"When you begin to think outside the box, you often become some other "leaders" lousy follower. That usually costs something" (Andy Rayner)

"Our guardian angels are bored." (Mike Foster)

It's where I feel I'm at these days. “In the second half of life, it is good just to be a part of the general dance. We do not have to stand out, make defining moves, or be better than anyone else on the dance floor. Life is more participatory than assertive, and there is no need for strong or further self-definition” (Falling Upward. Richard Rohr.120).

Saturday, February 4, 2017

Sunday Is Not The Churches Best Work

You can see why religion made Jesus so mad and why He was actually moved to action. He knows that church attendance alone, if left unchecked with real involvement with others, turns people into pharisees—and that if unchallenged, this leaven creates a justified apathy that ends up exploiting the people who really need God the most. Religion takes up a lot of time and money and delivers very little. This type of faith is of no use to Jesus, and if Jesus called out His closest friends on this issue, we should consider an occasional integrity check. I make this critique with quite a bit of caution because I don’t want to be an alarmist or a downer on the church that I love. But people outside our faith would stand up and cheer if we would be honest and consider a little good-hearted critique of what we call “church.” Let me go further: I’m a huge church lover. I pastor a local body, and I believe that the church throughout history has shown its ability to mobilize people for the good of humanity. Whether involved in social programs, neighborhood benevolence, Protestant work ethic, hospitals, schools, or just good ol’ fashioned generosity, Christians account for a staggering percentage of social good throughout the world. Yet as we approach a new world fraught with injustice, hunger, disease, poverty, and social and sexual exploitation—and as the world looks for the true face of God to believe in—I feel we can no longer view the viability of the church through the lens of a Sunday church service. That’s simply not the time we do our best work.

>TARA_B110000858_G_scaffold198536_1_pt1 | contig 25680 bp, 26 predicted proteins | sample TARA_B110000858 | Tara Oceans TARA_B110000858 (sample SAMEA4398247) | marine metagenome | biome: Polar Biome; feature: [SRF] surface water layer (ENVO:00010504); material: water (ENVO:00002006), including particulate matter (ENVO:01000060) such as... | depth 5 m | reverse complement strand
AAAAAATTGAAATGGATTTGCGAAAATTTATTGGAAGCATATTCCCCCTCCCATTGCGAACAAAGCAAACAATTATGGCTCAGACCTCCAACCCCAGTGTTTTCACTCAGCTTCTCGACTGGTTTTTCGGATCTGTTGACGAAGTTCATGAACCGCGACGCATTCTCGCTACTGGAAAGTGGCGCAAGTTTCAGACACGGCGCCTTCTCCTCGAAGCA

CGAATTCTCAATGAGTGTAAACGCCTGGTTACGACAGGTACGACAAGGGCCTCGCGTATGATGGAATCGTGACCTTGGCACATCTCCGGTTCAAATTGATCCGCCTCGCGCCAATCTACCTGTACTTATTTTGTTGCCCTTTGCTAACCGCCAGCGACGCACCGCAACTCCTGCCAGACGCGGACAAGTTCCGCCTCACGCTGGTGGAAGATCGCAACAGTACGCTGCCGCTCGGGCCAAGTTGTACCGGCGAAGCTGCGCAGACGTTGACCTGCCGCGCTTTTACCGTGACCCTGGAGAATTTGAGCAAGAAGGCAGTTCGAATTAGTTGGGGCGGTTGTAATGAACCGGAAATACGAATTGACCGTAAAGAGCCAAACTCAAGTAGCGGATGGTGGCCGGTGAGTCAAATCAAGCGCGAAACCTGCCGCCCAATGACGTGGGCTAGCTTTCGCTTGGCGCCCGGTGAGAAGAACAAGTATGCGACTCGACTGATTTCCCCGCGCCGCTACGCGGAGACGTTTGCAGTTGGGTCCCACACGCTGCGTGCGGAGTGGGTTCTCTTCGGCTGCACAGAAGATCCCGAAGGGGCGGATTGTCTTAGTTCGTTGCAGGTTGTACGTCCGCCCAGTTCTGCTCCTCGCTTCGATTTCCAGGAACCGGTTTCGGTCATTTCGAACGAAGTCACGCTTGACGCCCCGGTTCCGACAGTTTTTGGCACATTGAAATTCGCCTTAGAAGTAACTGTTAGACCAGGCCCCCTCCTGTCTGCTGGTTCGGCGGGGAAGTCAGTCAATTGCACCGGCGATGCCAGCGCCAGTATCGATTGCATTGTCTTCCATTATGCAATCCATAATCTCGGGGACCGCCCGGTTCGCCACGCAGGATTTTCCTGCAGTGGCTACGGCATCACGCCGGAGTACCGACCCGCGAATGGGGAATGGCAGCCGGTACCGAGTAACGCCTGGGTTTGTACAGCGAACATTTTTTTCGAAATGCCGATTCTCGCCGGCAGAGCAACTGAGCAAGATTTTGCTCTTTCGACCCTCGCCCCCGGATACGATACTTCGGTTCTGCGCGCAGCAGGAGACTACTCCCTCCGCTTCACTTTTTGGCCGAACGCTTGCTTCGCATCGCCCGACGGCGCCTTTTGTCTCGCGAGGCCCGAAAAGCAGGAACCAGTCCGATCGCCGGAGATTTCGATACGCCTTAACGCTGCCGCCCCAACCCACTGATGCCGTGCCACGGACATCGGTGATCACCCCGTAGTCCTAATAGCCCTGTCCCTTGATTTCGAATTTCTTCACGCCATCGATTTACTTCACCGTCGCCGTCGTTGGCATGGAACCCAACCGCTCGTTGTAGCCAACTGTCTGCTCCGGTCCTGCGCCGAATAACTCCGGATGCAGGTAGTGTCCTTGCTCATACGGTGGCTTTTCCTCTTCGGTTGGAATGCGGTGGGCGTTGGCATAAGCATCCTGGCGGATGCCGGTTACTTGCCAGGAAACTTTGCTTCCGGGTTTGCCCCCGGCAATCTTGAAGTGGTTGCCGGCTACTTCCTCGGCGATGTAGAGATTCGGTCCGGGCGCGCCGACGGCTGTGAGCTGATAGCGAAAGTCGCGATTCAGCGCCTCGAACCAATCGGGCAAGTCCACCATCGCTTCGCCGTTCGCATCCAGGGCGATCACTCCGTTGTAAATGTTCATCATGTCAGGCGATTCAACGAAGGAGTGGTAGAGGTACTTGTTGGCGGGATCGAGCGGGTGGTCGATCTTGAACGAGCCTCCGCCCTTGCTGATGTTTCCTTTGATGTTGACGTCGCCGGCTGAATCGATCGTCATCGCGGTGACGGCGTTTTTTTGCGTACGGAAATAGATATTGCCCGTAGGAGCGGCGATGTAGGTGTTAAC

(Hugh Halter. FLESH)

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